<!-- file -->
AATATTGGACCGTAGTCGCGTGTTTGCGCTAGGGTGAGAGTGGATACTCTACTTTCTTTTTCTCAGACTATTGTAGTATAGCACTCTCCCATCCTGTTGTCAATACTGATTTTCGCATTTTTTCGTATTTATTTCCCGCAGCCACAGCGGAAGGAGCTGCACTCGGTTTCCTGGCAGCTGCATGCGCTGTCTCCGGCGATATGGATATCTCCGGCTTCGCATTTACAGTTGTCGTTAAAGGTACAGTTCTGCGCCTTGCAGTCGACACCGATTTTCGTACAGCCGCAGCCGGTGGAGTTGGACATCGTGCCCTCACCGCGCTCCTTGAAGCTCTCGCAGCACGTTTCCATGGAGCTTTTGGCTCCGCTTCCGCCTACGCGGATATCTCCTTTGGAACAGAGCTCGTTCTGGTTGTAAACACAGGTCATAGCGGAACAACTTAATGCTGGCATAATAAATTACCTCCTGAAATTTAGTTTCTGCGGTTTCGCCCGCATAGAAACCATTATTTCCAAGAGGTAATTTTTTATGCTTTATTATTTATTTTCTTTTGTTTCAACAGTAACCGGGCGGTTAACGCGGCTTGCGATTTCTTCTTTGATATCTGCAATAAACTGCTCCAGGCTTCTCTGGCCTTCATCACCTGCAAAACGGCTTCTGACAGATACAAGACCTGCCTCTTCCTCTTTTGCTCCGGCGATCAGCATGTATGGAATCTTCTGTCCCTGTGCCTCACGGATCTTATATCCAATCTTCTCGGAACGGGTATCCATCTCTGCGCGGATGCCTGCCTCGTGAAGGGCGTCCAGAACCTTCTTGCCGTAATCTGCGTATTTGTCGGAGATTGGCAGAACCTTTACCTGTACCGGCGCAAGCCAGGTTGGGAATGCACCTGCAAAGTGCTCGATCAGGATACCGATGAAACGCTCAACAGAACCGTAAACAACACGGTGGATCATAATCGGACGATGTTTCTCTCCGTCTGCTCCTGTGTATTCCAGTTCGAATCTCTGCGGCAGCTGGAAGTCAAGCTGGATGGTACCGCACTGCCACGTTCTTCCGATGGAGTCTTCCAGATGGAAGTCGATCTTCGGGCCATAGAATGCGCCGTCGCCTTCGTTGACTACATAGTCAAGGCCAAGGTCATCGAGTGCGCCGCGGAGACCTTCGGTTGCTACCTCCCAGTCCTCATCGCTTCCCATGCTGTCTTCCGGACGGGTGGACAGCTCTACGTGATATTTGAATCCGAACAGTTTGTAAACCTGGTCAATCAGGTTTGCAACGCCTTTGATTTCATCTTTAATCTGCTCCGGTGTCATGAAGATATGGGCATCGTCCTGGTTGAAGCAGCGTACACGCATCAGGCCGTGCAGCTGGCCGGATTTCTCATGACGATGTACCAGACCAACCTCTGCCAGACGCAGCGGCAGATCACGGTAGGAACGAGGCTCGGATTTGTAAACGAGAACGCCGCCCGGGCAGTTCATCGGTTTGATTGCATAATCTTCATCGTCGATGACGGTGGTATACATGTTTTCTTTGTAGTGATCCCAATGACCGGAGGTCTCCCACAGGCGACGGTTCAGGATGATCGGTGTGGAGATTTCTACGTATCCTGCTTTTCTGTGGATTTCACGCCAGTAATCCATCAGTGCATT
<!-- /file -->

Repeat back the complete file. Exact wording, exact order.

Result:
AATATTGGACCGTAGTCGCGTGTTTGCGCTAGGGTGAGAGTGGATACTCTACTTTCTTTTTCTCAGACTATTGTAGTATAGCACTCTCCCATCCTGTTGTCAATACTGATTTTCGCATTTTTTCGTATTTATTTCCCGCAGCCACAGCGGAAGGAGCTGCACTCGGTTTCCTGGCAGCTGCATGCGCTGTCTCCGGCGATATGGATATCTCCGGCTTCGCATTTACAGTTGTCGTTAAAGGTACAGTTCTGCGCCTTGCAGTCGACACCGATTTTCGTACAGCCGCAGCCGGTGGAGTTGGACATCGTGCCCTCACCGCGCTCCTTGAAGCTCTCGCAGCACGTTTCCATGGAGCTTTTGGCTCCGCTTCCGCCTACGCGGATATCTCCTTTGGAACAGAGCTCGTTCTGGTTGTAAACACAGGTCATAGCGGAACAACTTAATGCTGGCATAATAAATTACCTCCTGAAATTTAGTTTCTGCGGTTTCGCCCGCATAGAAACCATTATTTCCAAGAGGTAATTTTTTATGCTTTATTATTTATTTTCTTTTGTTTCAACAGTAACCGGGCGGTTAACGCGGCTTGCGATTTCTTCTTTGATATCTGCAATAAACTGCTCCAGGCTTCTCTGGCCTTCATCACCTGCAAAACGGCTTCTGACAGATACAAGACCTGCCTCTTCCTCTTTTGCTCCGGCGATCAGCATGTATGGAATCTTCTGTCCCTGTGCCTCACGGATCTTATATCCAATCTTCTCGGAACGGGTATCCATCTCTGCGCGGATGCCTGCCTCGTGAAGGGCGTCCAGAACCTTCTTGCCGTAATCTGCGTATTTGTCGGAGATTGGCAGAACCTTTACCTGTACCGGCGCAAGCCAGGTTGGGAATGCACCTGCAAAGTGCTCGATCAGGATACCGATGAAACGCTCAACAGAACCGTAAACAACACGGTGGATCATAATCGGACGATGTTTCTCTCCGTCTGCTCCTGTGTATTCCAGTTCGAATCTCTGCGGCAGCTGGAAGTCAAGCTGGATGGTACCGCACTGCCACGTTCTTCCGATGGAGTCTTCCAGATGGAAGTCGATCTTCGGGCCATAGAATGCGCCGTCGCCTTCGTTGACTACATAGTCAAGGCCAAGGTCATCGAGTGCGCCGCGGAGACCTTCGGTTGCTACCTCCCAGTCCTCATCGCTTCCCATGCTGTCTTCCGGACGGGTGGACAGCTCTACGTGATATTTGAATCCGAACAGTTTGTAAACCTGGTCAATCAGGTTTGCAACGCCTTTGATTTCATCTTTAATCTGCTCCGGTGTCATGAAGATATGGGCATCGTCCTGGTTGAAGCAGCGTACACGCATCAGGCCGTGCAGCTGGCCGGATTTCTCATGACGATGTACCAGACCAACCTCTGCCAGACGCAGCGGCAGATCACGGTAGGAACGAGGCTCGGATTTGTAAACGAGAACGCCGCCCGGGCAGTTCATCGGTTTGATTGCATAATCTTCATCGTCGATGACGGTGGTATACATGTTTTCTTTGTAGTGATCCCAATGACCGGAGGTCTCCCACAGGCGACGGTTCAGGATGATCGGTGTGGAGATTTCTACGTATCCTGCTTTTCTGTGGATTTCACGCCAGTAATCCATCAGTGCATT